7 Jul 2024

‘No magic solution’ to stop small boats, says Former Ambassador to France

Europe Editor and Presenter

We spoke to Lord Peter Ricketts, who was British Ambassador to France from 2012 to 2016 and also served as Chair of the Joint Intelligence Committee and the UK’s National Security Adviser.

We asked him what difference he thought the new Labour government could make on the issue of small boats crossing the Channel.

Peter Ricketts: The new government have made clear what they’re not going to do, which is the Rwanda policy. And they’ve made clear some process changes to put in place this border security command. But actually, what you do on the ground with the French, when they have a new government and have sorted out their own policy on immigration, it really comes down to what we’ve done for the last decade. Working with the French, cooperating with them, helping them to police the beaches by paying for the gendarmes, working upstream against the traffickers. I think there is no magic solution that hasn’t already been thought of and tried.

Matt Frei: But one, that policy hasn’t been working terribly well, and secondly, that depends very much on the colour of the government that’s being created in Paris as we speak.

Peter Ricketts: I think it does, yes. Because supposing the National Rally government, the populist right, come into power, their whole mantra is to cut down immigration. And yet cooperation with the Brits means keeping in France migrants who would much rather go to the UK. And that feels to me pretty counterintuitive for a populist right government.

Matt Frei: We’ve also seen David Lammy going to Berlin, he’s going to speak to the German foreign minister, the Polish foreign minister, the Swedish foreign minister. Again, there’s an impatience about this new government cosying up to the EU. But at the same time they said no customs union, no single market. What can this government actually do in terms of a reset with the EU that doesn’t involve breaking its campaign promises?

Peter Ricketts: I think reset with the EU probably comes in the second month of the government because they’ve got Nato and Ukraine. What you can do with the EU is a security pact, is working more closely with the EU on defence, foreign policy, security. Because most of that is down to the EU governments. It’s not treaty changes.

Matt Frei: And also sector by sector, certain industries, agriculture, veterinary stuff, import/export of certain goods, that’s something they said they would try and do. Again, to what extent does that rub up against European jurisdiction or the Europeans saying ‘This is the Brits yet again, trying to have their cake and eat it?’

Peter Ricketts: There will be suspicion in Brussels that we are cherry picking again. We are trying to improve bits that are of interest to us without necessarily tackling things that the EU would like to be better.

Matt Frei: Of course, the kind of EU that Remainers in this country were dreaming of rejoining once upon a time is changing quite rapidly. We had the rise of the far right, or the presence of the far right in Germany, with a very bitter coalition in France, obviously, with these elections. To what extent is the EU going to be changed by these political events, especially in Paris?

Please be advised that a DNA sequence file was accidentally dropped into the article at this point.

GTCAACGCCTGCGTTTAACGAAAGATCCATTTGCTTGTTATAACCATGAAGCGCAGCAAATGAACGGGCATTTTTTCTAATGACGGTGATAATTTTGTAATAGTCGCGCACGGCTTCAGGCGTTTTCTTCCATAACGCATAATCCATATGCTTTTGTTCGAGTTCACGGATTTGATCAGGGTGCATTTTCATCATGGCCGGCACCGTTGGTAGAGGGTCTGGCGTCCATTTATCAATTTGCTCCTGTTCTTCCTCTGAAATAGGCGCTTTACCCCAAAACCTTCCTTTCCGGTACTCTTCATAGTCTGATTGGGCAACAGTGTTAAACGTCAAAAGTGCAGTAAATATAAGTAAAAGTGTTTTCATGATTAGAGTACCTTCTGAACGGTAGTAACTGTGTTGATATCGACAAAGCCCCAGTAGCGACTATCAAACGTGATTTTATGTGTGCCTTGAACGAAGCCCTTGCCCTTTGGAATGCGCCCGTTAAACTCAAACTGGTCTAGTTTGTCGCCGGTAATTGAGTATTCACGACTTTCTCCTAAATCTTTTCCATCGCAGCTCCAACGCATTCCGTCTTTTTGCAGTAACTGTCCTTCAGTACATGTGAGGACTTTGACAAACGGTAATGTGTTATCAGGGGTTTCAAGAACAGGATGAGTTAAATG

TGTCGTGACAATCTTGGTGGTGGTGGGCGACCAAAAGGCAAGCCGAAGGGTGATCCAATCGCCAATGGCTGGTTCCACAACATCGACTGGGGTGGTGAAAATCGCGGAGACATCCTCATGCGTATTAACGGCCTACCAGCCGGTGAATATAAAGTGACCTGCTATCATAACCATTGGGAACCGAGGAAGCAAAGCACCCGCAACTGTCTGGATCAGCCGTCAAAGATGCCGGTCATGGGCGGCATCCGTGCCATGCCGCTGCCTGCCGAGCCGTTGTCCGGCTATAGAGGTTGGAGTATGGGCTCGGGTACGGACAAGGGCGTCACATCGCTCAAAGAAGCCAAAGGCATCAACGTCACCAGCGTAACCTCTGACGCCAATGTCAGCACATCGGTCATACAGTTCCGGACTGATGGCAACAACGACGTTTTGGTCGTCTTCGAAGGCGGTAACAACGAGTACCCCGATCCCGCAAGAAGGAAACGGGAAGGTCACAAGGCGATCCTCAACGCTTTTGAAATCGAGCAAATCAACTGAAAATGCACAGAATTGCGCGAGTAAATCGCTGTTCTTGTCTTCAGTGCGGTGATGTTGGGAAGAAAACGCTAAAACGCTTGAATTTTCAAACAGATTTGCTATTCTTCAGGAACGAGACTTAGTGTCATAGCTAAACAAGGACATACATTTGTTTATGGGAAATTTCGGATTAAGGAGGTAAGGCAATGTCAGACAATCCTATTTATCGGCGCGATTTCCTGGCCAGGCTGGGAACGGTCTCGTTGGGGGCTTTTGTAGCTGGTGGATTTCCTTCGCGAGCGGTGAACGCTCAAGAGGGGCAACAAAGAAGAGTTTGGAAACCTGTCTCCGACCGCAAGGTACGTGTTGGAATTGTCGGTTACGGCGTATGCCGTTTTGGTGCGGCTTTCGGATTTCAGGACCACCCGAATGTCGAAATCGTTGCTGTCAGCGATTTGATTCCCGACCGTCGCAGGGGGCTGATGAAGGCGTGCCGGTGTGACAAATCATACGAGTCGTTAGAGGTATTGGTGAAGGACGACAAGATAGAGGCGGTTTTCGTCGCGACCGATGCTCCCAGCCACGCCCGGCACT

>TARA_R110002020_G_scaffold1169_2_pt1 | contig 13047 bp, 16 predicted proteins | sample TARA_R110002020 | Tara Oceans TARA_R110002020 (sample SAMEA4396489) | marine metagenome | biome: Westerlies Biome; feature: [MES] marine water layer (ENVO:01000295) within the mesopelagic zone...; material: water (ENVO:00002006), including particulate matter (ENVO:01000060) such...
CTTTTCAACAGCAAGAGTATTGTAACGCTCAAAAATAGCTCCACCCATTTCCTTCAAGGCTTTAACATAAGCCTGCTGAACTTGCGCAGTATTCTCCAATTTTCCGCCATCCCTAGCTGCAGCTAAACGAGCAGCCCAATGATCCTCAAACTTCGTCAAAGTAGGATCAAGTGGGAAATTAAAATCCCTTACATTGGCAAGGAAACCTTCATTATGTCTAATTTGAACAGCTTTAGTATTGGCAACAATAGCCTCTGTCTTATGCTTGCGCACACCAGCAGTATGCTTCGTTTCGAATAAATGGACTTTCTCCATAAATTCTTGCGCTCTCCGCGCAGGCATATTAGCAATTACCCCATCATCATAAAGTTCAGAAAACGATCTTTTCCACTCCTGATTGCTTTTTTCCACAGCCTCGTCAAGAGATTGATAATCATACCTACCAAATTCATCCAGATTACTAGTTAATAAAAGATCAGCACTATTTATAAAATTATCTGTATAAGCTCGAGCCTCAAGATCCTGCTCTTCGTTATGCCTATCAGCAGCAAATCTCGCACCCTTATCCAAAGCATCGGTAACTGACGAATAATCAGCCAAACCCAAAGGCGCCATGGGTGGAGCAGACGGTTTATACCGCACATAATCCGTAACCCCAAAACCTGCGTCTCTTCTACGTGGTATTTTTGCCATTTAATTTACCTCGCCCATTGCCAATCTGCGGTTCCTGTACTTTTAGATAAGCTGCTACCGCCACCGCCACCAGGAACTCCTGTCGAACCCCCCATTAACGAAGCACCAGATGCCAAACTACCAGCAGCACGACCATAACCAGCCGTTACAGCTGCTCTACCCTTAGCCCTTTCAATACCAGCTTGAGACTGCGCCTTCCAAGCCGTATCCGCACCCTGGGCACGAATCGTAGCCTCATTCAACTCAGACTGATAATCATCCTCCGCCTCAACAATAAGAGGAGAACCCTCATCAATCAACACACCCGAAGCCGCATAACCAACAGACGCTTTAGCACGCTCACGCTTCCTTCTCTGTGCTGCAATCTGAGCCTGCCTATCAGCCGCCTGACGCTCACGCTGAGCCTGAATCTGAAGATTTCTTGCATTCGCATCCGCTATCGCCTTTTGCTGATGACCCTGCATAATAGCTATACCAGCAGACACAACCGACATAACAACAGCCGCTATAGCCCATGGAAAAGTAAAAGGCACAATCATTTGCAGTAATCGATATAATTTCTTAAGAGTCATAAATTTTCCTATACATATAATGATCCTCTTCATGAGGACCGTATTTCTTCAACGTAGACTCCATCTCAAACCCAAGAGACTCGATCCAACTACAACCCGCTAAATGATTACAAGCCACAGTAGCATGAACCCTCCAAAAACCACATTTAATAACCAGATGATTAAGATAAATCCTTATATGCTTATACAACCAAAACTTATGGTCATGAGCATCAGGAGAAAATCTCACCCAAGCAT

Peter Ricketts: It could be changed by that. I think the thing that will most change the EU is as they adapt towards taking Ukraine in as a member state. That’s clearly going to be a decade-long process. In the shorter term, yes, if there is a National Rally government in France, it’s going to have an agenda with the EU and I think actually it would quite suit them to have a big row with Brussels. I think they would think that would put up their chances of winning the really big prize in France, which is the presidential elections in 2027.

Matt Frei: So we saw Keir Starmer taking that call from President Biden on Air Force One. This is part of the ritual of the handover of power, and he’s going to see Biden, presumably, at the Nato summit. But there are two big questions here. Will it still be President Biden come 5 November or indeed the 6th, the day after the American election? And what about President Donald Trump? How’s that going to work out?

Peter Ricketts: He has to deal with the President Biden he’s got. The political relationship with a Trump White House would get much more difficult. I think he’d probably put us into the same basket as other European countries. And to my mind, that increases the reason for the UK to get closer to Europe. We might as well stick together and try and defend our interests together.

Matt Frei: But I wonder if we will be, because when you speak to people around a possible new Trump administration, they single out Britain, as a best friend, although they don’t mention the special relationship very much. We know what happens to Labour prime ministers when they get too close to the White House. There’s Tony Blair. Is there a danger here that Keir Starmer might be asked to make some impossible choices by a future President Trump?

Peter Ricketts: There could be some very difficult choices down the road, yes. Do we align with the Americans on China? What do we do if Trump tries to undermine Nato and sign a bilateral deal with Putin on Ukraine? That’s the kind of thing that I hope the Labour strategists are thinking about right now.

Matt Frei: Finally I’m told by someone very close to Donald Trump that Mr Trump is very impressed by the fact that Keir Starmer is Sir Keir. He loves the title.

Peter Ricketts: Well he ought to be quite impressed as well by the fact of his major victory. Politicians tend to be interested in why other democratic politicians get elected. Keir Starmer’s recipe for getting elected is very different to his. But Trump again has to deal with the British prime minister he’s got. So let’s make all that we can of the Sir part.